Washington, DC Academy Of Music Fire, Jan 1907
FIRE WRECKS THEATER.
ACADEMY OF MUSIC LAID WASTE BY EARLY MORNING BLAZE.
POLICE RESCUE OCCUPANTS.
FLAMES OF UNKNOWN ORIGIN GUT AUDITORIUM AND STAGE, COMPLETELY DESTROYING OUTFIT OF "SECRETS OF POLICE" COMPANY, PLAYING WEEK'S ENGAGEMENT -- FIREMEN HAVE NARROW ESCAPE.
One of the largest fires which Washington has known for years wrecked the entire auditorium and stage of the Academy of Music, Ninth and D Streets northwest, and threatened the destruction of the adjoining properties at an early hour yesterday morning, causing damage of a conservative estimate of which reaches $75,000.
When the fire was at its height a general alarm had been turned in. It became known that there were persons in the burning structure, and Sergt. Lohman and Policeman B. H. Johnson fought their way to the sleeping apartments occupied by Prof. LEON P. W. STIEHL, proprietor of the Spencerian Business College; MRS. LULU STIEHL, his wife, and Prof STIEHL'S father.
The sleepers were awakened and taken from the smoke-filled building unharmed.
The flames originated in the fly gallery above the stage, and when discovered by Special Officer William Young, the entire scenery was aflame.
Young turned in an alarm from box 129, at Ninth and D Streets northwest, at 4:55 a.m. A second alarm, turned in by the police, brought Deputy Fire Chief Wagner to the scene, and he turned in a general alarm. Within a brief time many streams of water were directed against the flames.
For half an hour the fireman fought stubbornly, making but little headway. Inside the building, Deputy Fire Chief Wagner directed his men in their efforts to extinguish the burning files while the work of rescue was going on outside.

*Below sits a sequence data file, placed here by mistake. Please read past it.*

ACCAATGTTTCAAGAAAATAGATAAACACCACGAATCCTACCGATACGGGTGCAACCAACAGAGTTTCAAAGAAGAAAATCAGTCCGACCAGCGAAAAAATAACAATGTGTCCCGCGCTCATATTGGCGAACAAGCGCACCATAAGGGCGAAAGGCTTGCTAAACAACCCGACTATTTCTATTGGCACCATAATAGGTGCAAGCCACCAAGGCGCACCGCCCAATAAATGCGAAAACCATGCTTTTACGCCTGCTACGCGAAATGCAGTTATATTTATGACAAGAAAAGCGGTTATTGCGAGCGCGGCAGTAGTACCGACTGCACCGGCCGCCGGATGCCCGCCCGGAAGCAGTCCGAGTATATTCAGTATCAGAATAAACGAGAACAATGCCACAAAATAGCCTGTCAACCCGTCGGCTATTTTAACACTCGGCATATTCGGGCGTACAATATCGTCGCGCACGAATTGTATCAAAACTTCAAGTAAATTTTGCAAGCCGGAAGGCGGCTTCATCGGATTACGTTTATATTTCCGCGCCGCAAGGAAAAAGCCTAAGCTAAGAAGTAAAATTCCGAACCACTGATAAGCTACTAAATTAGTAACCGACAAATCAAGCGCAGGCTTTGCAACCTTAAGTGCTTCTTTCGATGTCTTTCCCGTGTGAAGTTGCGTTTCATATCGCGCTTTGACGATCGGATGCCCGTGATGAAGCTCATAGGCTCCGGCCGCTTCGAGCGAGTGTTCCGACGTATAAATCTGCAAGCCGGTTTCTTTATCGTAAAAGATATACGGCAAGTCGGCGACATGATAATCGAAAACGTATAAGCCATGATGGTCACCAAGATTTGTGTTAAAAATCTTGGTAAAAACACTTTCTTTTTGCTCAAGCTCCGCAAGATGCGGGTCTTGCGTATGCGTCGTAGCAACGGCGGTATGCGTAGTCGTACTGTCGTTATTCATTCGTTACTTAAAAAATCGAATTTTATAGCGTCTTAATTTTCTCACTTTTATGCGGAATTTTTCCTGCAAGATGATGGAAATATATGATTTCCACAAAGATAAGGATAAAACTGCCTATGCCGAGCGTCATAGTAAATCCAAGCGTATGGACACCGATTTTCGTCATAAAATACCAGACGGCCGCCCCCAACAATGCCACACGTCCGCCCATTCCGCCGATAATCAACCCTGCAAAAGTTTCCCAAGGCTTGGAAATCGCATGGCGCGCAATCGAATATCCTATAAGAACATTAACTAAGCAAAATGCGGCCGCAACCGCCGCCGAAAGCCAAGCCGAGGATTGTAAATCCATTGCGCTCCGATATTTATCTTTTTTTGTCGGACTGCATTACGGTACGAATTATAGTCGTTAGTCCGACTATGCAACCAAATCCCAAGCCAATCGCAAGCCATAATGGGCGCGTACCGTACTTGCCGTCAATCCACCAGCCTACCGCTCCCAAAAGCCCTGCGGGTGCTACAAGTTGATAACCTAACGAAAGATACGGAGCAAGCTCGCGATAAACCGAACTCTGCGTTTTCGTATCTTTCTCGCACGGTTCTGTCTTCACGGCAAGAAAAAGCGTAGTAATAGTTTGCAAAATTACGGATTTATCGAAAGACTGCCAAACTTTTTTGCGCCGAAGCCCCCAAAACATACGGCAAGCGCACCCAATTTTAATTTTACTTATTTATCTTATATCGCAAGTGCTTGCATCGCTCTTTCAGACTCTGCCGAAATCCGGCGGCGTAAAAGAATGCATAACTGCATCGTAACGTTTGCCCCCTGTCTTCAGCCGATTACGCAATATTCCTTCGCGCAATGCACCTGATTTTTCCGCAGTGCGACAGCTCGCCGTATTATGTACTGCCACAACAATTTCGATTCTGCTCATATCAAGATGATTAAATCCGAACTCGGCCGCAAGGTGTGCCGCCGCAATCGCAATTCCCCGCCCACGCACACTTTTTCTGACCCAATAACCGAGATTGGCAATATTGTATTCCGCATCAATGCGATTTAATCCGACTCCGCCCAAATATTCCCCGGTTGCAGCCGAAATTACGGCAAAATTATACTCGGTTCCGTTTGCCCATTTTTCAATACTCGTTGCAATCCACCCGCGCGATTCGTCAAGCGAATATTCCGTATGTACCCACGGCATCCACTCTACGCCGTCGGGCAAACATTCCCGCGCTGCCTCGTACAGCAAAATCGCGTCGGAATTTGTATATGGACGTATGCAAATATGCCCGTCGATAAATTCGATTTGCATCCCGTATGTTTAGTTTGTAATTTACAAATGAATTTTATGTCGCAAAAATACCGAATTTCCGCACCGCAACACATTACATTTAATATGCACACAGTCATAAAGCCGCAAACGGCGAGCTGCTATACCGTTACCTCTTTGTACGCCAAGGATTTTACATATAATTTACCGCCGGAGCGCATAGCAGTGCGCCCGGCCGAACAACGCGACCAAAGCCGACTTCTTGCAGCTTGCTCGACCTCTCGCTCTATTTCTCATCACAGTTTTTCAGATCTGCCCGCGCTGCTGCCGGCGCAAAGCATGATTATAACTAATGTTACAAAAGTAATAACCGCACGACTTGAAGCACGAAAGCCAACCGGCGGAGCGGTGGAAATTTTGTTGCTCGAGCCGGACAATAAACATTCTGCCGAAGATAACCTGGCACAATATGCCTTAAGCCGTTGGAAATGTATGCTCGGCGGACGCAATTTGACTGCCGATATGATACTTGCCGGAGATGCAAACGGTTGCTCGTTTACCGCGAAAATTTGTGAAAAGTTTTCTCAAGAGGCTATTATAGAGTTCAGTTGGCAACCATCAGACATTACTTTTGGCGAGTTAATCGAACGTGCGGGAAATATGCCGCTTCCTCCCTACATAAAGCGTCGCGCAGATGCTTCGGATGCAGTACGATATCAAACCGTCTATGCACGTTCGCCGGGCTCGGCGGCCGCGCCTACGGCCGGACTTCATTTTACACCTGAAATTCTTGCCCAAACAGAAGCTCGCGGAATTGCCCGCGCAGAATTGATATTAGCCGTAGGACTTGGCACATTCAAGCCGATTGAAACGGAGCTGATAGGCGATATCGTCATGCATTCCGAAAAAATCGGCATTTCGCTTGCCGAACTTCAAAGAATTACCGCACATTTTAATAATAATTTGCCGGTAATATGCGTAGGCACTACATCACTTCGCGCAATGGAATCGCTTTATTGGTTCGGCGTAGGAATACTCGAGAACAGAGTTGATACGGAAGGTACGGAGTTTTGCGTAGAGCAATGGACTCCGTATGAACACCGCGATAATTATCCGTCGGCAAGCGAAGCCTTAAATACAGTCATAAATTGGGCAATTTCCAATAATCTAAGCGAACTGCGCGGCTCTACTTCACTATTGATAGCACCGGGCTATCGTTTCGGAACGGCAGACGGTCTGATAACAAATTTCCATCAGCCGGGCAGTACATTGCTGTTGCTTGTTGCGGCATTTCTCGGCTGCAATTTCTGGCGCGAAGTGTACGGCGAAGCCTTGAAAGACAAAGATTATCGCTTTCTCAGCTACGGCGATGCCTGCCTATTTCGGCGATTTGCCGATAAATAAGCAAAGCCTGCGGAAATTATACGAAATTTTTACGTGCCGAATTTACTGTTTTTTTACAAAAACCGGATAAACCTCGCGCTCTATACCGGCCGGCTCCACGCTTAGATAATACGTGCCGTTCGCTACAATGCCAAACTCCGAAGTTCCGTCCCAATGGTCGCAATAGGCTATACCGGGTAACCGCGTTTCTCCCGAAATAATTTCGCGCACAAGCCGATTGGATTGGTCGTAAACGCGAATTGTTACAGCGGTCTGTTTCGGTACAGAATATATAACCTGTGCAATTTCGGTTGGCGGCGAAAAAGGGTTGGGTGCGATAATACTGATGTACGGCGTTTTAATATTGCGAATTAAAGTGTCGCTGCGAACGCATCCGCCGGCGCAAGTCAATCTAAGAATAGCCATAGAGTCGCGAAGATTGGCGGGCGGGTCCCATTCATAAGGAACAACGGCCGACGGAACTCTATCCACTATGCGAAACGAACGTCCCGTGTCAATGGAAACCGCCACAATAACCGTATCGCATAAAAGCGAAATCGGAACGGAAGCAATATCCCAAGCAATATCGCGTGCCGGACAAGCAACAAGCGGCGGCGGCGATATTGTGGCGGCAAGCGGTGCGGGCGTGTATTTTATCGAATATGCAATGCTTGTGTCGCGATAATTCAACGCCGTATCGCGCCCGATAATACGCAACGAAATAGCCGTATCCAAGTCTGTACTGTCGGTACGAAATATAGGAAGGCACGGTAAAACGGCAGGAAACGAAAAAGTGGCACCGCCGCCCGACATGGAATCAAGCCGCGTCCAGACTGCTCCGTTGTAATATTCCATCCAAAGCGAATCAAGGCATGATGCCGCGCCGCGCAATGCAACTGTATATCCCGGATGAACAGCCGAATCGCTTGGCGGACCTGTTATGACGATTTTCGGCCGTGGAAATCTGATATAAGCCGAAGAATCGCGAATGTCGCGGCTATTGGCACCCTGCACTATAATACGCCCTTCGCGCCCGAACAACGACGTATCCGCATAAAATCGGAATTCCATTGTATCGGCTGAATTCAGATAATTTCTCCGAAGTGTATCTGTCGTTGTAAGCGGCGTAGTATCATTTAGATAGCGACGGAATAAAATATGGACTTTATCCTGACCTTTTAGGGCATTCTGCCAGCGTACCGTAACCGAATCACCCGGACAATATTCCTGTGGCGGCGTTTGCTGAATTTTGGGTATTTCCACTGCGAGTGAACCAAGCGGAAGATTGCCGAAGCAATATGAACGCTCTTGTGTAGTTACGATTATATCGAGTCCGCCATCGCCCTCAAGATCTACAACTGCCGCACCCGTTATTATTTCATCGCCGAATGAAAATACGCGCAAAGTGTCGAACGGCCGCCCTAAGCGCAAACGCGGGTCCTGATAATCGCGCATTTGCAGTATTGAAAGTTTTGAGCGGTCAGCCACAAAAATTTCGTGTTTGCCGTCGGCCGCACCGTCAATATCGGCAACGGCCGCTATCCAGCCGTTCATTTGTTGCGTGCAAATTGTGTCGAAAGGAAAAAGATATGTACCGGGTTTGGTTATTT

The flames mounted rapidly to the roof, eating their way through, and, warned by the cracking of the timbers the firemen were enabled barely to escape the burning mass of debris which fell from above when the roof collapsed.
At that time there was no certainty that the walls would remain intact, but the fire companies stood their ground, effectively fighting the flames with the water tower and the hose lines from the tops of ladders of the trucks. Every precaution was taken to avoid risking the lives of the firemen.
After two hours the flames were under control, but until noon yesterday the fire companies continued to throw streams on the smoldering mass, to make doubly sure the fire was extinguished.
After the flames had died away, Deputy Chief Wagner and Fire Marshal Nicholson made an exhaustive investigation, but without determining the cause of the fire.
In answering the fifth alarm, the hose carriage of Engine No. 20, of Tennallytown, while turning the corner at Thirty-fifth and O streets northwest, collided with a car of the Washington Railway and Electric Company, killing the horses. The driver escaped without injury.
The Academy of Music is owned by the Lincoln Hall Association, in which more than 100 Washingtonians are represented. The total insurance carried by the corporation is $70,000, held in about twenty companies, the most of which are outsiders.
A. J. Pollock, manager of the "Secrets of Police" company, which opened a week's engagement at the Academy last Monday night, says all the properties of his show were lost. The properties were not covered by insurance.
George D. Horning, whose loan office is on the first floor of the building, did not suffer any material loss, but liquors to the value of between $2,000 and $2,500 were lost in the cellar of Louis Hodges, a saloonkeeper adjoining.
The furniture of the Wesleyah Pentecostal Church, on the second floor, was slightly damaged by the water. The Spencerian Business College also suffered some loss, but will reopen in a few days.
The Washington Post District of Columbia 1907-01-25